Referring to FIG. 1, a power dental flossing device 20 incorporating a flossing tip 22 of the present invention is disclosed. The flossing tip is generally elongated and has a generally rectangular cross-section of decreasing size along the length of the tip, terminating at an end, which is inserted within the space between a pair of teeth. The tip 22 is resilient, flexible, compressible, and generally capable of withstanding forces imposed during the cleaning action. In one embodiment of the present invention, the tip 22 is made from materials such as Isoplast, Polybutylene Teriphthalate (PBT), acetal, ZYTEL™ (preferably type 101L) by DUPONT, nylon such as type 6/6, glass-filled material, or the like.

The tip 22 is adapted for use with a power dental flossing device 20, as shown in FIGS. 1 and 9, where the tip 22 is inserted by a user between adjacent teeth 24A, 24B for flossing. In one example of the present invention, the power dental flossing device 20 is a motorized device which is adapted to move the tip 22 in a linear direction, such as in a vertical direction upwardly and downwardly, during use as shown in FIG. 11. As will be described below, due to the unique shape of the tip 22 of the present invention, the tip provides multiple points of contact with the teeth being cleaned and maintains the proper orientation of the tip between teeth, which generally improves the effectiveness of the cleaning action of the power dental flossing device.

Referring now to FIGS. 2 and 4, in accordance with the present invention, the flossing tip 22 is an elongated member and includes a base portion 30, a central portion 32, and an end portion 34. The base portion 30 is attached to a connector portion 36, which is adapted to removably attach to an end of the power dental flossing device 20. In one example, the base portion 30 includes a fillet 38 having a generally triangular cross-section. The fillet 38 extends around the perimeter of the base portion and attaches the base portion 30 to the connector portion 36. The base portion 30 and the fillet 38 assist to distribute the stresses incurred along the tip 22 during use, and provide a solid foundation for supporting and connecting the tip 22 to the power dental flossing device 20 through the connector portion 36. In one example, the base portion 30 shown in FIGS. 2 and 4 has a length of approximately 0.026 inches from the connector portion to the top of the fillet 38.

The central portion 32, which extends between the base portion 30 to the end portion 34 of the tip 22, has a top and bottom surface 40, 42 which define a width and height dimension. Referring to FIGS. 3 and 7, the width of the top surface 40 decreases along the length of the central portion 32 from the base to the end portion 34. In one example, the width is approximately 0.027 inches proximate the base portion 30, and the width is approximately 0.006 inches proximate the end portion 34. Preferably, the bottom surface 42 of the central portion 32 is substantially identical, in dimensions and shape, to the top surface 40; although the top and bottom surfaces may have different widths at any point along the tip thereby forming an angular cross-sectional profile, if desired. The length of the central portion 32 is approximately 0.51 inches in one example.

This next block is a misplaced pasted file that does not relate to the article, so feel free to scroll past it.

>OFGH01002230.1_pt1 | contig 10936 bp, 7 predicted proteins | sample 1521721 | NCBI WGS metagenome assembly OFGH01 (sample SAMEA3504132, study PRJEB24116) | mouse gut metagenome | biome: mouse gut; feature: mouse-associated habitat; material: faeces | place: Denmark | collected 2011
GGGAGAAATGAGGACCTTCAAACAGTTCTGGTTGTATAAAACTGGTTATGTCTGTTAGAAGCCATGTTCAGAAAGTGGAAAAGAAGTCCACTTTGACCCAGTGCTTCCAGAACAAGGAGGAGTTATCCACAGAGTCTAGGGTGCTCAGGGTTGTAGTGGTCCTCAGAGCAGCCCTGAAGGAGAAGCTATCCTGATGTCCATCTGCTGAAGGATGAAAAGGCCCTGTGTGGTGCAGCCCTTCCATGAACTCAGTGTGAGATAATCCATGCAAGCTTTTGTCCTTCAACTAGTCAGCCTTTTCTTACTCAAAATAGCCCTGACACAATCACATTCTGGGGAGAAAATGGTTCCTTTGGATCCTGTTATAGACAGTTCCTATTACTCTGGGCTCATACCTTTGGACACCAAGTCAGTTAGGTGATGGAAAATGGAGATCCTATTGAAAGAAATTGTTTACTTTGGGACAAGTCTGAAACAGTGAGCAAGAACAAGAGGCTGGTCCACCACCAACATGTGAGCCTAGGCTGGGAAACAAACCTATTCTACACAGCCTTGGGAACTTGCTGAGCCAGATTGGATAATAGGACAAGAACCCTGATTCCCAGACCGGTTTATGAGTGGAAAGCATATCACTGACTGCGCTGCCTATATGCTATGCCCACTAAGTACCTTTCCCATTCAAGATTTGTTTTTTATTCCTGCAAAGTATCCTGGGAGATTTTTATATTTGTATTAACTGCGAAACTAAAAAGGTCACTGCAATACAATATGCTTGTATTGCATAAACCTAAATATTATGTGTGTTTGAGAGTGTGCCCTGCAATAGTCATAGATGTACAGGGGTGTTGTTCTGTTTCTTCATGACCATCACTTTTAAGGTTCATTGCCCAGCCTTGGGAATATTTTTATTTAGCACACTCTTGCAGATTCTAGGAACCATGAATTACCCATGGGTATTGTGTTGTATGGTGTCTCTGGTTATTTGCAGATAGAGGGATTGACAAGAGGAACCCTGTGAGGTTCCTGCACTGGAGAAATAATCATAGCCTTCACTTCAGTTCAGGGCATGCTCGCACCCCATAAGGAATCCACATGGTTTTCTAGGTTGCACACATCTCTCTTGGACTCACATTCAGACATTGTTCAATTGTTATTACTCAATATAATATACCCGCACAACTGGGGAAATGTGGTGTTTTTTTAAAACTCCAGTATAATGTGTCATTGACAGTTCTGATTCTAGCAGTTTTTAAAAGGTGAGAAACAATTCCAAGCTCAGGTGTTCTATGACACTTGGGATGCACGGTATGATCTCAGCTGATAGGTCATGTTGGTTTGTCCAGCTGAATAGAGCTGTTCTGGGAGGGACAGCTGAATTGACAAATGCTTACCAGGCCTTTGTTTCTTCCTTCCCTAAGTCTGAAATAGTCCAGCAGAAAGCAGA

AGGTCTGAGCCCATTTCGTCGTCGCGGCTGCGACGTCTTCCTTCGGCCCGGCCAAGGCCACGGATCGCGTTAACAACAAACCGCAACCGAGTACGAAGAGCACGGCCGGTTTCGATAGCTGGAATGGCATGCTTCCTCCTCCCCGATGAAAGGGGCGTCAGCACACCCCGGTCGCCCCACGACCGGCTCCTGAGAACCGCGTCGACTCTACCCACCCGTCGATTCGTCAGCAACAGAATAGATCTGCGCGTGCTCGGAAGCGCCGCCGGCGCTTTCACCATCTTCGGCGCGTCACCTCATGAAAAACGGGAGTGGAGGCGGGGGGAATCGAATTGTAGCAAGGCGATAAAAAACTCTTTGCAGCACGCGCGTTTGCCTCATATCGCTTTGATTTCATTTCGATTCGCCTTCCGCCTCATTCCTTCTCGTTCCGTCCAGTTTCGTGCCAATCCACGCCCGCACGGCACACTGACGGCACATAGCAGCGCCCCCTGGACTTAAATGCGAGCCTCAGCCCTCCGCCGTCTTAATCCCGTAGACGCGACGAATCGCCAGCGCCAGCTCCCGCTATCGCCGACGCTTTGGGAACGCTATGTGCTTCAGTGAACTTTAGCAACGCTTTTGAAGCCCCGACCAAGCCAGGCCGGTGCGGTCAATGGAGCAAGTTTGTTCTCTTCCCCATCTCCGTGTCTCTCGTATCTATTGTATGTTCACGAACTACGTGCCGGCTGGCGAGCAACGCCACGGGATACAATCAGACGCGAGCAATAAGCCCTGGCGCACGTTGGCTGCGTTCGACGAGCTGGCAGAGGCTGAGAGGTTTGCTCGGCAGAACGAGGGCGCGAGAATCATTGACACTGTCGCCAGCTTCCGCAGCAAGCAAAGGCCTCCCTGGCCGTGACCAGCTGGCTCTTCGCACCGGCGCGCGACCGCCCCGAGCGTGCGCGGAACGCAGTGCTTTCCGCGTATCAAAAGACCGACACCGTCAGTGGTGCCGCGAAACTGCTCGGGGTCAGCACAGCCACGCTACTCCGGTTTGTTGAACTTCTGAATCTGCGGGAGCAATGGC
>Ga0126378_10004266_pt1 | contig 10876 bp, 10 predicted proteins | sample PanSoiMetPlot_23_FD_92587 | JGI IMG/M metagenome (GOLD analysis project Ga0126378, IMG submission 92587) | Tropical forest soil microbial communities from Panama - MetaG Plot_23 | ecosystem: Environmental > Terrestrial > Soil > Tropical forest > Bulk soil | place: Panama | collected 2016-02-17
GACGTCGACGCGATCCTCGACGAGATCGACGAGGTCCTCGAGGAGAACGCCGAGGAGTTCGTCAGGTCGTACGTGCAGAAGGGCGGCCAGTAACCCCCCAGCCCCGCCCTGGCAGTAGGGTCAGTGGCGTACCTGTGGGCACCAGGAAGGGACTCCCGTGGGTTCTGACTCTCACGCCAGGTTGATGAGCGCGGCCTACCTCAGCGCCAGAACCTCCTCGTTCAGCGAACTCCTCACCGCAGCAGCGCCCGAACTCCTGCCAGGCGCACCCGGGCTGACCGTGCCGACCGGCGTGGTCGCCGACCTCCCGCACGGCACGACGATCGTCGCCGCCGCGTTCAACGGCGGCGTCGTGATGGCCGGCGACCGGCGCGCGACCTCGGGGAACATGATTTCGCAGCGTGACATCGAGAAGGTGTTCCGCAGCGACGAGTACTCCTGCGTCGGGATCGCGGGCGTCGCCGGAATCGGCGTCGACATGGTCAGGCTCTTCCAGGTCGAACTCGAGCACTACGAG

Alternatively, the tapering of the top and bottom surfaces 40, 42 can begin after a certain distance (for example, approximately 0.180 inches) along the length of the central portion 32, thereby increasing the mass of the tip proximate the base, which imparts greater strength to the entire tip.

Referring to FIGS. 4 and 6, the top and bottom surfaces 40, 42 of the central portion 32 also define a height dimension that decreases along its length, being a maximum at the base 30 and a minimum at the end portion 34. Preferably, the central portion 32 has a height of approximately 0.077 inches proximate the base portion 30, and has a height of approximately 0.031 inches proximate the end portion 34.

Since the width of the top and bottom surfaces 40, 42 decreases along the length of the tip 22 from the base portion 30 to the end portion 34, and the height of the tip likewise decreases, these decreasing dimensions form a flossing tip which is easily slidably inserted between adjacent teeth, while also providing a flossing tip which maintains its orientation once inserted between the adjacent teeth. When the user has finished flossing between a pair of adjacent teeth, the tip is also easily removed from between the teeth due to these decreasing dimensions.

Further, in one example, the top and bottom surfaces 40, 42 of the central portion 32 can be embedded with thin strips 43 of reinforcing material such as metal, spring steel or the like, so as to increase the strength and durability of the tip while maintaining the resilient, flexible nature of the tip. One or more strips 43 are preferably encased in the material of the tip to protect the user's teeth and gums against contact with the strip. However, certain types of materials can be used for the strip 43 to avoid this effect.

Alternatively, a core made of stainless steel, or other reinforcing material, can be embedded within the central portion of the tip to increase the strength and durability of the tip while maintaining the resilient, flexible nature of the tip. The core has a shape generally similar to the central portion, but with smaller dimensions. In one example, the core is approximately 0.475 inches in length. Proximate the base end of the core, the core has a height of approximately 0.025 to 0.030 inches, and a thickness of approximately 0.010 inches. Proximate the end portion, the core has a height of approximately 0.008 to 0.010 inches, and a thickness of approximately 0.003 inches.